The Advantage of being (de) Colonised.

I don’t want to minimise the harm, the pain and the devastation that colonisation has caused to many of our indigenous peoples. I myself have seen first-hand, the suffering caused by the colonial bulldozing of indigenous peoples. But the pragmatic and optimist in me is always looking for ways to move forward. Yes, we have been done wrong by, we have suffered and are still suffering. But what now? How can we start to move forward towards the flourishing of our indigenous peoples?

I speak from a Maori point of view, and acknowledge that the Indigenous experience of colonisation is so diverse, multifarious and cannot be generalised. Maori have long been fighting for the de-colonisation or our society. And in that journey of decolonisation we now find ourselves as bi-cultural (many are also multi-cultural). This means we understand two cultures, two worldviews, two positions in life. This gives us the ability to step outside of ourselves and see others. And I mean really see others, to understand their fears, their desires and experiences. To have one worldview is to see the world in one colour. When we have two worldviews we can see the world in its many different shades. We have the ability to view situations from a multiple set of lenses. This gives us the power of empathy. And if there is one thing the world could do with more of, it’s empathy.

Roman Krznaric, an internationally renowned expert on empathy and author of Empathy: A Handbook for Revolution. writes;

“I think empathy is the way to revolutionise our own philosophies of life, to become more outrospective, and to create the revolution of human relationships that I think we so desperately need.”

I don’t need to reiterate all of the problems of the world here, but the world does seem to be looking for a positive revolution of some kind. Perhaps our colonised experience gives us a head start and the advantage of empathy.

7 comments

  1. Kia ora Kiri,
    This title is very challenging and I’m not convinced the empowering thoughts that followed on from it match the powerful intentions discussed in your piece. Moving forward powerfully as colonised peoples is not only up to us Maori, Pakeha and other non-Maori groups all over must realise that they too have been colonised and are victims of colonisation. There are no winners. I love what Freire (1972) discusses about the colonised. In the decolonisation and transformation process the oppressed can not turn around and be the oppressor. Instead it is through the liberation of the oppressed and the forgiveness and empathy that they show the oppressor that everyone can be liberated. When we all realise that no one is better or less than anyone else, that we all have things to teach and learn, that this is an abundant universe, and most importantly that we are all connected to the same infinite divine source can we move forward together in a win-win way!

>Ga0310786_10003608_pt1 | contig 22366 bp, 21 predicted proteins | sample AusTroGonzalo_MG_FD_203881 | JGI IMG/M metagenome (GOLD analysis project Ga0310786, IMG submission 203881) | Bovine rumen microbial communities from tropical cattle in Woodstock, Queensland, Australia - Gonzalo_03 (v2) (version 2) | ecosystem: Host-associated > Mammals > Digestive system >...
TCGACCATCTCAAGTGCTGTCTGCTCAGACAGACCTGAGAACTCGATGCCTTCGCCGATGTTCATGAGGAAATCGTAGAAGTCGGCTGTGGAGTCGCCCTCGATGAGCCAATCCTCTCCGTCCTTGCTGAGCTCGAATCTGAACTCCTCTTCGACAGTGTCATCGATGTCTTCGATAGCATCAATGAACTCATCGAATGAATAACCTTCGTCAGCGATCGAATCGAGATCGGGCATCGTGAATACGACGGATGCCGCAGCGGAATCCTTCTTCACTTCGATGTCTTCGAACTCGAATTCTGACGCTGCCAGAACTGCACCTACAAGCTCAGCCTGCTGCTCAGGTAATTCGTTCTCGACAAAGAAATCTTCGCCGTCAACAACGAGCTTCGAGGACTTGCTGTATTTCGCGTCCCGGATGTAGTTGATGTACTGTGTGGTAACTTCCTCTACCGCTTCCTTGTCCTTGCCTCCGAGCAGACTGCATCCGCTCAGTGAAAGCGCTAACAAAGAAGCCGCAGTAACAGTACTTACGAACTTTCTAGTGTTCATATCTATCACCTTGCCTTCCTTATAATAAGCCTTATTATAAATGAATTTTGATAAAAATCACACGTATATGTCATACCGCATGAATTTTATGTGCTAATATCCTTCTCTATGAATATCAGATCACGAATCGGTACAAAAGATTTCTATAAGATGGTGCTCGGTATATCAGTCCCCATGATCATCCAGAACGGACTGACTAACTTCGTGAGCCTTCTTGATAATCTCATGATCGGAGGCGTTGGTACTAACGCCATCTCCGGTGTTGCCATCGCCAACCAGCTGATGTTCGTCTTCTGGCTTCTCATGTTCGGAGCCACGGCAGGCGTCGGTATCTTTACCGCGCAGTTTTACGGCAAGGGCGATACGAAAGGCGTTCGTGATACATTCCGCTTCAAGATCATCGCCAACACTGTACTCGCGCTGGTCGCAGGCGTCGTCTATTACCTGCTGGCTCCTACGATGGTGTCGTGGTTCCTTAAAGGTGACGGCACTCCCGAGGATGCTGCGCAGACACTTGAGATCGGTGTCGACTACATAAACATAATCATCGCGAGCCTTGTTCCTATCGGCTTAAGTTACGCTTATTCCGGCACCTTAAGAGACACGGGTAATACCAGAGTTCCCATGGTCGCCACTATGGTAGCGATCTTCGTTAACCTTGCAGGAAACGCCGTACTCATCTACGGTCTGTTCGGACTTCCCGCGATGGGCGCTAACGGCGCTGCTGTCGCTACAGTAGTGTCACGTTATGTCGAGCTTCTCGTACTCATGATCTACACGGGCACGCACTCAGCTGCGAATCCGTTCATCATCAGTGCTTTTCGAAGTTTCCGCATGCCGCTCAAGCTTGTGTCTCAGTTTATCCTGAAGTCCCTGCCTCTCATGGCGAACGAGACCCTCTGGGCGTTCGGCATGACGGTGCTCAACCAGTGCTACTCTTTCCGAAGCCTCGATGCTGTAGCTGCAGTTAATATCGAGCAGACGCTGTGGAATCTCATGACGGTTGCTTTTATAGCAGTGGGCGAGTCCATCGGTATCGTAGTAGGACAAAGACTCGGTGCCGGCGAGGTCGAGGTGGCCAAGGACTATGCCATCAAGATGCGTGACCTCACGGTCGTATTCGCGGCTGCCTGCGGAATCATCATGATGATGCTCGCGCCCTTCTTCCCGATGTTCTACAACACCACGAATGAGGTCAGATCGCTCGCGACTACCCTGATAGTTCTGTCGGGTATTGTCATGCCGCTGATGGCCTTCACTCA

Thanks for the thought provoking piece. I’m still digesting the other one.
    Abigail

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    • Yes your right the title was meant to be provoking and I love your comments re Freire and while I have heard him quoted so many times, I am yet to read his work for myself. So i will endeavor to read his work for myself. Thanx for the rich and powerful comment you provided.

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  2. Kia ora Kiri,

    I too struggle with this title. Advantage doesn’t reflect my experience as I have really seen so much disadvantage in my lifetime, let alone if I look across even three generations back. In particular, the unfreedoms that plague my closest and dearest each and everyday are more real than ever with this trip home and the dark underbelly of Canadian society has revealed itself quite starkly despite the great advances that are made daily from the strength of individuals. And these moments of illumination are not even cast on the dark corners that rarely see light; rather they have come forth in the bright of day and from the most privileged, the most advantaged and the most resourced members of society. This is hard to swallow no matter how much resilience we beg, borrow and steal to get by.

    In my mind, questions about colonial reality sit as separate from whether or not we understand the depths of empathy from within the ancient philosophies that have grown and sustained relational wellbeing, or freedom, in our case, for Coast Salish for 10,000 years. In that knowledge, I seek to learn about empathy and ask myself, how does empathy create freedom and wellbeing? I think the question of for whom, or for what is irrelevant because it is a matter of concern to the heart, not the mind.

    Liked by 2 people

    • Wow that is really powerful Dara. Thank you. I hear the pain and the struggle that you speak of for your people, and I do not mean this post to represent your situation. I want Maori to start thinking about how we can draw strength from our past and our suffering.

      Liked by 1 person

  3. I didn’t mean to change your narrative, but provocative indeed – provoked a lot for me. The additional element of the perspective I share is further laden with the heaviness of colonial and sexualised violence that is still very present. The North American history and context is particularly powerful here, but the main point I was trying to bring out is that we certainly didn’t need a colonial history to make us stronger. The correct attribution for empathy is not a troubled and dysfunctional relationship; rather to know that we have a right to lives we have reason to value despite everything that tells us differently…and that’s my theoretical perspective coming through! So thank you for helping bring that out for me 🙂 You know what this means? Time to get writing!

    Liked by 1 person

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